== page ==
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Lundy, Isle of Avalon by Les Still ePublished by Mystic Realms
 

Lundy, Isle of Avalon

Punchbowl

   Lundy, Isle of Avalon         Lundy Island

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'The widespread Celtic faith in the magical powers contained in white quartz and rock crystal appears to extend at least as far back in time as the early bronze age, beliefs still held by people today. The presence of white quartz in Celtic sacred wells is so widespread as to prove that this rock was deemed worthy of giving as a votive offering to the gods. Particularly large quantities of white quartz were found in the sacred well at Ffynon Degla. Some stone circles have boulders of white quartz at their centre.'

"Stone circles....may have quartz boulders at the centre. White quartz is an indicator of copper, and may also have had a magical significance: its presence at monuments stretches from Neolithic right down to Early Christian times." from 'Early Ireland;- A Field Guide'

The use of white quartz in monuments and sacred sites extends from the Neolithic Age to early Christian times. 

The Celts regarded all their sacred places, wells, springs, pools etc. as gateways to the Otherworld.

"Alwyn Rees said the popular Celtic belief in the magical potency of white quartz and rock crystal 'appears to date back at least to bronze age times.'"  from the coming of the saints

 

It is probably worth quoting again here what Chanter wrote in his handbook

p.13.- 'In traversing the Island the visitor is struck by the white glittering appearance of the ground, it being thinly covered in many places with white gravel, composed of cubes or nodules of quartz set free by the decomposition of the granite.'

 

In view of the above, the following quote from ( chanter, again ) makes interesting reading;-

"Mr Gosse also describes another very curious object whose origin and use may possibly date back to the very same early period "Lying on the side of a valley, which takes its name from the object itself, the Punchbowl Valley (through which runs a little brook, which originates near the middle of the island, forming there a small lake or pond) is a basin of solid granite four feet in diameter and one in depth, with a uniform thickness of six inches. Both the concave and convex surfaces are segments of very perfect spheres, and the whole conformation is so regular as scarcely to admit a doubt that it is the work of art: and yet when we enquire what could be the purpose of such a piece of sculpture, or how it could have got to a situation so wild - so remote from any trace of man - and altogether so unlikely as the side of this boggy valley, especially considering that its weight alone must have presented no small obstacle to its removal from any other locality, we know not what answer can be returned."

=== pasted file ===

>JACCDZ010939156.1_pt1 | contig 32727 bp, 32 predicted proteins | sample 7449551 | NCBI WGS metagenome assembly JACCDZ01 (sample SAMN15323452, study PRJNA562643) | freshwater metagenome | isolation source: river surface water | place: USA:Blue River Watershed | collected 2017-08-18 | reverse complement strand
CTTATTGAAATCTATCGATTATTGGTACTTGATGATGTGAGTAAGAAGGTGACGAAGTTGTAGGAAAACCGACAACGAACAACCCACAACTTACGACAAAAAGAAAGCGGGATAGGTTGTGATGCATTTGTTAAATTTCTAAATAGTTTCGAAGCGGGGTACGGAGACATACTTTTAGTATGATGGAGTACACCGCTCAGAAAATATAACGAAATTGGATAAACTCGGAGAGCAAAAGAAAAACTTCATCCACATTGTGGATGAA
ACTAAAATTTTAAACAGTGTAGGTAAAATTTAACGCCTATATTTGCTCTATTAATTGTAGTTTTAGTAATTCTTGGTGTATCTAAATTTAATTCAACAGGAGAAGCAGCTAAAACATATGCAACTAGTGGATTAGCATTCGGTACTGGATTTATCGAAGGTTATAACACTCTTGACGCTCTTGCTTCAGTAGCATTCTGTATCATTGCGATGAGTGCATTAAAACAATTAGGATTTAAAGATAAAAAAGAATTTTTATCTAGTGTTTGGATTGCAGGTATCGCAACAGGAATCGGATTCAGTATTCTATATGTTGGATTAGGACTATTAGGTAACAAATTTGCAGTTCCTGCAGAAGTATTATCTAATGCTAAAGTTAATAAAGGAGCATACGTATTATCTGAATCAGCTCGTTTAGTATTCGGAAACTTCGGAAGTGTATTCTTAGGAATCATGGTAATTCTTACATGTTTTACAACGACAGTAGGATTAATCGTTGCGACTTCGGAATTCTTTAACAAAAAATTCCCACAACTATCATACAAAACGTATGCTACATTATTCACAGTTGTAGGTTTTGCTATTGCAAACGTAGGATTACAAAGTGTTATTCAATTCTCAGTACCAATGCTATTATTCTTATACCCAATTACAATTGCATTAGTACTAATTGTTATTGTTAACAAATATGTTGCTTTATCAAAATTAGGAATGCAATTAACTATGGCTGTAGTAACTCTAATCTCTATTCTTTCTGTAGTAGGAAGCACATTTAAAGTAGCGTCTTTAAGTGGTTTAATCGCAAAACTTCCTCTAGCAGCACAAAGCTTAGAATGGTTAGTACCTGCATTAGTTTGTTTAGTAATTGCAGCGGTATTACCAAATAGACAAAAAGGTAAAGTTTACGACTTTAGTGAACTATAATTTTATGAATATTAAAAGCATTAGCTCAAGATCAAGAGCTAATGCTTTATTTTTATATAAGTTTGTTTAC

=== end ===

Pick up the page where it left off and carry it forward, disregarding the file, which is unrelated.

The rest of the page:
The writer then mentions, but without attaching any significance to the observation, the " disintegrated nodules of quartz lying loosely in the concavity." Mr. Gosse visited Lundy sometime around 1851.

The description of the 'Punchbowl' on Lundy seems to depict a type of object frequently found in Ireland ; a 'Bullaun', 'Turning-stone' or 'cursing stone.' These are hemispherical depressions in rocks or boulders (frequently quartz conglomerates). They are usually found associated with early christian sites, but most authorities agree that the Bullauns pre-date the christianization of the sites and that they served some ritual function.

 "Turning-stones, or 'cursing stones' are also associated with bullauns; hemispherical depressions in boulders or rock (often quartz- conglomerate), as much as 50cm. in diameter and half as deep. Bullauns may be single, double or multiple, and are most usually associated with Early Christian sites. They are very common in the midlands (Ireland)(where of course the very soft limestone is as easily hollowed by hand of man as by natural means). It has been suggested that they were communal grinding mills, even though more efficient querns were used during the Iron Age, and it is also highly unlikely that the bullauns at Glendalough or Clonmacnois could have ground enough grain for the large monasteries there. It seems more possible, however, that they were used to grind special ritual food in pre-christian times, and were later christianised. The eating of ritual grains in the form of gruel is well known in pre-christian Europe, and in Ireland they may well have been ground in bullauns. In Christian times medicinal herbs would certainly have been prepared on monastic sites, and bullauns would have served the purpose admirably." from 'Early Ireland;- A Field Guide'

 

related pages

 

Sone de Nansai
 
The White Isle
 
Joseph of Arimathea

 

 

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